Pre-Funded Pensions and Social Solidarity

When finance ministers agreed to expand the Canada Pension Plan in June 2016, they didn’t give Canadians a simple expansion of the Canada Pension Plan. In important respects, they created a new and different social security benefit. And that’s the way governments view it.

As a social insurance scheme, the Canada Pension Plan reapportions and moderates the impact of misfortune.

In contrast with the principles of self-reliance, which benefits those already favoured by the distribution of market income, and commercial insurance, wherein the cost of protecting against financial losses is influenced by the individual’s risk profile, a social insurance scheme pools and distributes risk so that, in Peter Baldwin‘s words, “the stricken bear no more than an average burden and those spared assume responsibility for events not directly affecting them.”

To be sure, by linking benefits to contributions, social insurance schemes are intended to be conservative, rooting entitlement in desert and contract, rather than providing it simply by virtue of citizenship or need. But by bringing “the magic of averages to the aid of the millions,” CPP’s social insurance principles provide equal protection for plan participants against income losses brought on by living too long, having to retire early, or the death of a contributing spouse, partner, or parent.

The original CPP embodied social solidarity in ways beyond pooling risk. The original CPP, essentially a pay-as-you-go arrangement with a small reserve fund, included an accelerated phase-in of benefits in order to pay retirement benefits for Canada’s Depression-era and wartime generation. Old age poverty rates were relatively high, and average longevity at age 65 relatively low, so a societal decision was made to use PAYGO principles to provide benefits sooner than full funding could accommodate. Initial contribution rates were set high enough that contributors could fund both the benefits of the generation reaching retirement and their own future benefits, but not so high as to be onerous.

In addition to this expression of intergenerational solidarity, the CPP also provided young mothers with insurance against retirement income loss due to interruptions in earnings, and typically older workers with retirement income protections against severe and prolonged disability.

The 1997 agreement to reform the CPP was the first step in changing the way the plan redistributes cost and risk. The intergenerational transfer contained in the original design was now viewed as unfair and unsustainable, requiring that future “changes to the Act that increase benefits or add new benefits must be accompanied by a permanent increase in the contribution rates to cover the extra costs of the increased or new benefits.” The Year’s Basic Exemption on pensionable earnings, which partially subsidized the CPP benefits of very low earners, was reduced in real terms in order to reduce the overall contribution rate increase necessary to stabilize the plan – an instance of upward redistribution.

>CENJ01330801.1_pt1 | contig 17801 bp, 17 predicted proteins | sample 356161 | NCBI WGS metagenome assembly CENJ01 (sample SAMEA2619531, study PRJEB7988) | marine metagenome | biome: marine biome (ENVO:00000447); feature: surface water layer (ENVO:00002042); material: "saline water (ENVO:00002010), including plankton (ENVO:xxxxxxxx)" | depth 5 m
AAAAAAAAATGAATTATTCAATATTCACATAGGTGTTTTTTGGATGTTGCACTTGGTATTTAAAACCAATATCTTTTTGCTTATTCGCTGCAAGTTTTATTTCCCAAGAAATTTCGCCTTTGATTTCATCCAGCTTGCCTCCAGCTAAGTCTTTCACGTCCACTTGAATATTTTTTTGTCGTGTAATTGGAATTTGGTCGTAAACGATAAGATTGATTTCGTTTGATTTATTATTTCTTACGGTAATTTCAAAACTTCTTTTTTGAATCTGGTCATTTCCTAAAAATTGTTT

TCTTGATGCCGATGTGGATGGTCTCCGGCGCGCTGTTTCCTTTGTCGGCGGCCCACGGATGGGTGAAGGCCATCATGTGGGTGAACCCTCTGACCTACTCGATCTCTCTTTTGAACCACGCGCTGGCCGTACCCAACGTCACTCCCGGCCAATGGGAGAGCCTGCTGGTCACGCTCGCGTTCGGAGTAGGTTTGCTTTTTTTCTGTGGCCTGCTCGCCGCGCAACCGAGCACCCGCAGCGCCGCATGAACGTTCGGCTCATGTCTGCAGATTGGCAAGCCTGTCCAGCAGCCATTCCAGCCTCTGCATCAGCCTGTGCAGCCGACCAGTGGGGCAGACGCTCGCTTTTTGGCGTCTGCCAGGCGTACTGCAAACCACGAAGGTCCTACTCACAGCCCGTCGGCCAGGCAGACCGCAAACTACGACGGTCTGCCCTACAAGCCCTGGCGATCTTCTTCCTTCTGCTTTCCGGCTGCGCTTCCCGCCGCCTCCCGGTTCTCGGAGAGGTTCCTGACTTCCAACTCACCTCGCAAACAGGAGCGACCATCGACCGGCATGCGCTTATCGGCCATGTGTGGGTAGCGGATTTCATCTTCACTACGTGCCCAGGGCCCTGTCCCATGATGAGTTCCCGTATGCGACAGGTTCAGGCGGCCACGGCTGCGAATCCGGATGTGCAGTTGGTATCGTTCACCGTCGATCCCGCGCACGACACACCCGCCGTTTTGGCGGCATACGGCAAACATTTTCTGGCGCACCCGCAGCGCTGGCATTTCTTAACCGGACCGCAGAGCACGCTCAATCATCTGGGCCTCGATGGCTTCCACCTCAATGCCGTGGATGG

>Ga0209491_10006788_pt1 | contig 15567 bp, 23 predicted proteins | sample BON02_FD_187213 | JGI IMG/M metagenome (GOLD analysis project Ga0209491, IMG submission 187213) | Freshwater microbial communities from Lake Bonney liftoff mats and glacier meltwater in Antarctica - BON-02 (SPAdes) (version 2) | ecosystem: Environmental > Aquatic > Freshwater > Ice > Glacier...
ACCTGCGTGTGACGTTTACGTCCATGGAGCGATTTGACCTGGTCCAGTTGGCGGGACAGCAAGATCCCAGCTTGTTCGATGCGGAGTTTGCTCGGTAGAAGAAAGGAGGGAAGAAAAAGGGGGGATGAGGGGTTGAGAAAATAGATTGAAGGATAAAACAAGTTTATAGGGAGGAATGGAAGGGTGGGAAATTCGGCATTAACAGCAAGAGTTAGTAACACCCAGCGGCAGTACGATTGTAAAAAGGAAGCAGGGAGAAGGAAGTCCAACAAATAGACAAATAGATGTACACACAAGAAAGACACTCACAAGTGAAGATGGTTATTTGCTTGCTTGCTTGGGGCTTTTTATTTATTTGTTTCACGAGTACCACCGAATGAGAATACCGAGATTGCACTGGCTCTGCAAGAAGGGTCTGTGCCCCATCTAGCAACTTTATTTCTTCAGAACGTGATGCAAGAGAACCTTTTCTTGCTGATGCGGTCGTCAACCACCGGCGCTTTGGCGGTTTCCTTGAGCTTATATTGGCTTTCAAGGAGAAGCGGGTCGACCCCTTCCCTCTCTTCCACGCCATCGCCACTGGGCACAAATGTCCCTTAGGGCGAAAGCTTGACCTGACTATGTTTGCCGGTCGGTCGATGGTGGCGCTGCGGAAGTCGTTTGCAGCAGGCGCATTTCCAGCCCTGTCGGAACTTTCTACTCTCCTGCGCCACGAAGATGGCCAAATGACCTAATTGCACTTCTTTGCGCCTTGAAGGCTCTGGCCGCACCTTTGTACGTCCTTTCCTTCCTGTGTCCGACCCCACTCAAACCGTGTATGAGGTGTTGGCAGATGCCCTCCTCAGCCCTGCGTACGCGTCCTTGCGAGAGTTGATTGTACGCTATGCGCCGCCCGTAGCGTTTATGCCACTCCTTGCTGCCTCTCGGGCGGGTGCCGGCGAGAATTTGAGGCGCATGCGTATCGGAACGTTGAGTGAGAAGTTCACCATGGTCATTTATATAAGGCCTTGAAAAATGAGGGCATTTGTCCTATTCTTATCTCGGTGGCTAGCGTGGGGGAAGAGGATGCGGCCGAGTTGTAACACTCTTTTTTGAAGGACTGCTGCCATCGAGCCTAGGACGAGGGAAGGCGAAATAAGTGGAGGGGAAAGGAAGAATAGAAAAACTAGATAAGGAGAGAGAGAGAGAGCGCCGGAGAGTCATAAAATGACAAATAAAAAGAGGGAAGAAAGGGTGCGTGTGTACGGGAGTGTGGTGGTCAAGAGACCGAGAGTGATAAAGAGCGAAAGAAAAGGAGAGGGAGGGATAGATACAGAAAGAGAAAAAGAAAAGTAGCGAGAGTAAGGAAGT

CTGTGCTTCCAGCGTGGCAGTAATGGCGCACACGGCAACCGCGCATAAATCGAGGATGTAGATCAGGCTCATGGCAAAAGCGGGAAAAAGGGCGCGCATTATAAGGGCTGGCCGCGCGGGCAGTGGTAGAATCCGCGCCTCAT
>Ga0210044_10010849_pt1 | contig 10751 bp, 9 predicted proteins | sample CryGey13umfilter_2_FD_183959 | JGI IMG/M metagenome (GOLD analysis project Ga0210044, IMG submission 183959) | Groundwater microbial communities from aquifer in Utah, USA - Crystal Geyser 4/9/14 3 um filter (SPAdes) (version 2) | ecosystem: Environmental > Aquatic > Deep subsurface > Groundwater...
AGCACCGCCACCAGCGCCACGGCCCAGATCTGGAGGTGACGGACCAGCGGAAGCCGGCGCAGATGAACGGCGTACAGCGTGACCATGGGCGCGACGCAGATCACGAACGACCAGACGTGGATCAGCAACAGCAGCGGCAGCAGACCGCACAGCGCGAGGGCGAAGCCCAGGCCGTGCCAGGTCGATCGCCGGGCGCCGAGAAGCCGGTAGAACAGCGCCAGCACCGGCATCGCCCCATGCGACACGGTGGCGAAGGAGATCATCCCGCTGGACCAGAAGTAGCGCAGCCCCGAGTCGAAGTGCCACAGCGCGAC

Twenty years later, the enhanced CPP benefit legislated in 2016 carried over the social insurance principles of pooling risk and protecting against bad luck. However, the requirement that new and additional CPP benefits be strictly pre-funded has consequences for the social solidarity manifested in the plan.

On the one hand, transfers between cohorts are forbidden, prohibiting a more rapid phase-in of the 2016 enhancement to assist that significant minority of boomers facing a sizeable drop in living standards in retirement.

On the other hand, the enhancement provided no drop-out protections against retirement income loss from disability and child-rearing.

In fact, in the strict pre-funded world-view, these subsidies (provided in the existing CPP) conflict with the principles of fully-funding. Rather than recognizing that (primarily women’s) child-rearing absences from the labour force benefit society, while concentrating the cost in the hands of the individual contributor, valuing this socially-necessary work within the CPP is today viewed skeptically as an unfair subsidy that erodes the tight link between contributions and benefits.

This weekend, finance ministers will again take up the CPP as part of its triennial review. It’s worth thinking about the distributional consequences of the decisions they make. Rather than simply expanding the CPP, the 2016 enhancement created a “Base Canada Pension Plan” and an “Additional Canada Pension Plan,” and in important respects, they should be thought of as different plans rather than a part of a continuum.

It’s apparent that government officials think along these lines. As ESDC’s director of CPP policy and legislation told parliamentarians in November 2016,

The social insurance portion of the CPP remains in the base. The enhancement is linked to people’s contributions. It’s like a top-up to your retirement or other survivors’ pension or disability pension, so you get your base CPP, which will cover your flat rates for your disability, your flat rates for your survivors, which are paid by contributions from all. Your top-up is linked to your own contributions.

While the witness wasn’t trying to imply that the enhanced CPP benefit doesn’t also increase ancillary benefits (it does), what’s interesting is the suggestion that the social insurance aspect of the CPP no longer characterizes the enhancement, but instead remains confined to the base benefit. Perhaps as much as anything, this change in world-view encapsulates the sea-change in CPP policy-makers’ thinking over the course of 50 years.



  1. […] this time a year ago, we argued that provincial and federal governments in 2016 chose to transform rather than merely expand the […]


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